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Wednesday, June 21, 2006

Crime Doesn't Pay (I)

SUV owners who are faced with rising gas prices have found a new way to get out from under their high car payments -- arson.

This trend was spotted by a Southern California arson task force in the summer of 2005 when gas prices spiked. At one point, firefighters responding to a report of a vehicle fire arrived at the Los Angeles River Bed to find two SUVs burning at the same time.

Investigators found the arson-for-hire ring involved a new-car dealership in Cerritos, California. Debt-weary SUV owners contacted the finance manager, hoping to trade in their gas-guzzler for something cheaper. They were then put in touch with an arsonist who told them to leave the keys in the ignition and $300 cash in the glovebox. An arsonist would then take the car to a remote location and set it afire. After the car was torched, the owners would then contact their insurance company and report their vehicle stolen, expecting their debt to be cancelled. Instead, they were investigated for insurance fraud.

A sting operation was arranged and an undercover officer posed as an "upside-down" SUV owner who wanted his vehicle burned. "Upside-down" refers to a loan where more money is owed than the car is worth. The vehicle was left at a predetermined location with cash in the glovebox. However, the would-be arsonist didn't know there was a "dash cam" installed in the car to videotape his actions. When the arsonist removed the money and started to drive away, investigators hit a kill switch and triggered the door locks, trapping him inside. Simultaneously, warrants were served on seven other people involved in the arson ring.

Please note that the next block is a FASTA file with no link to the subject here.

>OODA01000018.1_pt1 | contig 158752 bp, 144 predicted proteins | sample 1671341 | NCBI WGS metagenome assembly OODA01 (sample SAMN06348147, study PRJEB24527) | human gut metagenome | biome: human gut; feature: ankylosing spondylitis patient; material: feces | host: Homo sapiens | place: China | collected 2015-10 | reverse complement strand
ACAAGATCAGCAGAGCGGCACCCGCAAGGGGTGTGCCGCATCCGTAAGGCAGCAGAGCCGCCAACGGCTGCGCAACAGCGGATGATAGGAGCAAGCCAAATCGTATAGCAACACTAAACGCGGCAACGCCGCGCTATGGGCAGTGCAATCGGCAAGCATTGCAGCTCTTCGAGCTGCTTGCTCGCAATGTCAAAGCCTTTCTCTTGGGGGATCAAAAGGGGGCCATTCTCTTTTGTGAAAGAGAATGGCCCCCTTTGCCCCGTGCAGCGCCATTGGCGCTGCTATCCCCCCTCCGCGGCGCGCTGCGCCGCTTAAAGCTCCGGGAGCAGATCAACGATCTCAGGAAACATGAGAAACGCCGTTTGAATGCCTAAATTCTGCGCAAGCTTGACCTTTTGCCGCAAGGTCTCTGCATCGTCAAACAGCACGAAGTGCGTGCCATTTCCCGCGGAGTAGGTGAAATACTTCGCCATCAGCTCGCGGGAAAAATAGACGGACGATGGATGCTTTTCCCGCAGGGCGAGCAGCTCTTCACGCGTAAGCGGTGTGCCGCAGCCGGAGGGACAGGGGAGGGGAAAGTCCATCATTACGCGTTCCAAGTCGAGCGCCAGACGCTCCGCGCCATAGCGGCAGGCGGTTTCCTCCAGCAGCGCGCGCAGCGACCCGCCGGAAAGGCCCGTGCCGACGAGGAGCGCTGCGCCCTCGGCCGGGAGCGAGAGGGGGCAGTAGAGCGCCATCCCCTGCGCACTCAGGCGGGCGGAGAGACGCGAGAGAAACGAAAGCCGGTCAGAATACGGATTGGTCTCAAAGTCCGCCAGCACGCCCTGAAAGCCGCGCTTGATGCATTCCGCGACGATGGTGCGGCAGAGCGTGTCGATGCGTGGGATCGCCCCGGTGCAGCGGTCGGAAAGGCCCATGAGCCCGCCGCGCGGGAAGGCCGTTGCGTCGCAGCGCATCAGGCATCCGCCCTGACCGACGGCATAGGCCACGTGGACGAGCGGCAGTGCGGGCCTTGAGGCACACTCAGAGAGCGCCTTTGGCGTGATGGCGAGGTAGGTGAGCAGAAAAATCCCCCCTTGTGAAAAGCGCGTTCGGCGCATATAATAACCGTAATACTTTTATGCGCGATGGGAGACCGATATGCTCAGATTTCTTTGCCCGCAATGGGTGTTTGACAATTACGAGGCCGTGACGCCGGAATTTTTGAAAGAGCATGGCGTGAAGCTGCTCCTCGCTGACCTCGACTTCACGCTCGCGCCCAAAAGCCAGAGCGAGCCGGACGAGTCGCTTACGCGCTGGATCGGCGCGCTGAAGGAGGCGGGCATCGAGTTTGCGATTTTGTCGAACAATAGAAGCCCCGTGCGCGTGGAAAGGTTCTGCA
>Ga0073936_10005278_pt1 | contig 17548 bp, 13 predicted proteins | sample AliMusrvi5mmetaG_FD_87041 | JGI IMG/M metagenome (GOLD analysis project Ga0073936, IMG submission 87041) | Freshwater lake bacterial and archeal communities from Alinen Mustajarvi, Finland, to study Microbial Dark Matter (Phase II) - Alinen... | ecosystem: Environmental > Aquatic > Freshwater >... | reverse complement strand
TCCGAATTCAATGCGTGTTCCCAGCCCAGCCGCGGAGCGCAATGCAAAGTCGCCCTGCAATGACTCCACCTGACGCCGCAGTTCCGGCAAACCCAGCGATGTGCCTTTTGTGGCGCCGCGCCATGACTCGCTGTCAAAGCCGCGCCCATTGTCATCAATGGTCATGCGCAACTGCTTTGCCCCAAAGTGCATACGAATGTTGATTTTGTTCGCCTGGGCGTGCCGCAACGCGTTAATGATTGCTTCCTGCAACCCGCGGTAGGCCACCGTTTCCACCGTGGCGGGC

Here's a crime that doesn't pay. It's too easy to determine that your car was worth less than its outstanding loan, so you're not simply going to be getting a check from the insurance company, no questions asked. Also suspicious is getting insurance coverage to cover the gap between the car's value and your outstanding loan. If the would-be criminal had any foresight, they'd have this coverage already; however, if they had this insight, they wouldn't have bought such a large car, and wouldn't be in a position where they need to torch their car.

Amazingly, this crime used to be more common:

In 1984, Mieth said it was "commonly accepted for Mr. and Mrs. Citizen to 'sell' their car back to the insurance company by lighting it on fire." To put a stop to that, the Burned Motor Vehicle Reporting Law was passed in 1987. This required the owner of a burned vehicle to complete and sign a report that must also be signed by a fire official from the department where the fire occurred. The new law was the most likely reason that vehicle fires dropped 95 percent, from a high of 5,116 in 1987 to 217 in 2004.


This is yet another example of a crime that hurts the honest among us, as fraudulent losses for insurance companies will be recovered by higher rates for your insurance.

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